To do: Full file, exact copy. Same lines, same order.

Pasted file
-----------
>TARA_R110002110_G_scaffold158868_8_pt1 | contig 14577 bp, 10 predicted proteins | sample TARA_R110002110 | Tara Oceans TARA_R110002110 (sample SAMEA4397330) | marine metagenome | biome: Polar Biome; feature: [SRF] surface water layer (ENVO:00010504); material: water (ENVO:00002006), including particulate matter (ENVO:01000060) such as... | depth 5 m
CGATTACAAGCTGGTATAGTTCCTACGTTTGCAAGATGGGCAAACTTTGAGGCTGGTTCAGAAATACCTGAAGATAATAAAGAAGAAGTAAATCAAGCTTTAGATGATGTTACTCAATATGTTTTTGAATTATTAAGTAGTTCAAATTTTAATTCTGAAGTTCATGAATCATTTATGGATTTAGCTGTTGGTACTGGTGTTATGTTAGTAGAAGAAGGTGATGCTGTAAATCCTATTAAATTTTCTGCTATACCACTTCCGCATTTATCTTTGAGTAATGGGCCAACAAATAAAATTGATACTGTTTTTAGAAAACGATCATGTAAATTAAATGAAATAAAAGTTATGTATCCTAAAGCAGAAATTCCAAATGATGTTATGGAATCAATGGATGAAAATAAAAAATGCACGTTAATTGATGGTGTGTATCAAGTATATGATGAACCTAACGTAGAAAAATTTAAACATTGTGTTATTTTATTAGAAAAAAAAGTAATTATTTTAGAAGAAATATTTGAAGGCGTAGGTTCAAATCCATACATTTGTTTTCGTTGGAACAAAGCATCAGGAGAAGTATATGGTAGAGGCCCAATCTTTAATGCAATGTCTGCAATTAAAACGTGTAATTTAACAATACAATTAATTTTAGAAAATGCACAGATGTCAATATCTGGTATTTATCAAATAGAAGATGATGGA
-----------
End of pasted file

>TARA_R110002110_G_scaffold158868_8_pt1 | contig 14577 bp, 10 predicted proteins | sample TARA_R110002110 | Tara Oceans TARA_R110002110 (sample SAMEA4397330) | marine metagenome | biome: Polar Biome; feature: [SRF] surface water layer (ENVO:00010504); material: water (ENVO:00002006), including particulate matter (ENVO:01000060) such as... | depth 5 m
CGATTACAAGCTGGTATAGTTCCTACGTTTGCAAGATGGGCAAACTTTGAGGCTGGTTCAGAAATACCTGAAGATAATAAAGAAGAAGTAAATCAAGCTTTAGATGATGTTACTCAATATGTTTTTGAATTATTAAGTAGTTCAAATTTTAATTCTGAAGTTCATGAATCATTTATGGATTTAGCTGTTGGTACTGGTGTTATGTTAGTAGAAGAAGGTGATGCTGTAAATCCTATTAAATTTTCTGCTATACCACTTCCGCATTTATCTTTGAGTAATGGGCCAACAAATAAAATTGATACTGTTTTTAGAAAACGATCATGTAAATTAAATGAAATAAAAGTTATGTATCCTAAAGCAGAAATTCCAAATGATGTTATGGAATCAATGGATGAAAATAAAAAATGCACGTTAATTGATGGTGTGTATCAAGTATATGATGAACCTAACGTAGAAAAATTTAAACATTGTGTTATTTTATTAGAAAAAAAAGTAATTATTTTAGAAGAAATATTTGAAGGCGTAGGTTCAAATCCATACATTTGTTTTCGTTGGAACAAAGCATCAGGAGAAGTATATGGTAGAGGCCCAATCTTTAATGCAATGTCTGCAATTAAAACGTGTAATTTAACAATACAATTAATTTTAGAAAATGCACAGATGTCAATATCTGGTATTTATCAAATAGAAGATGATGGA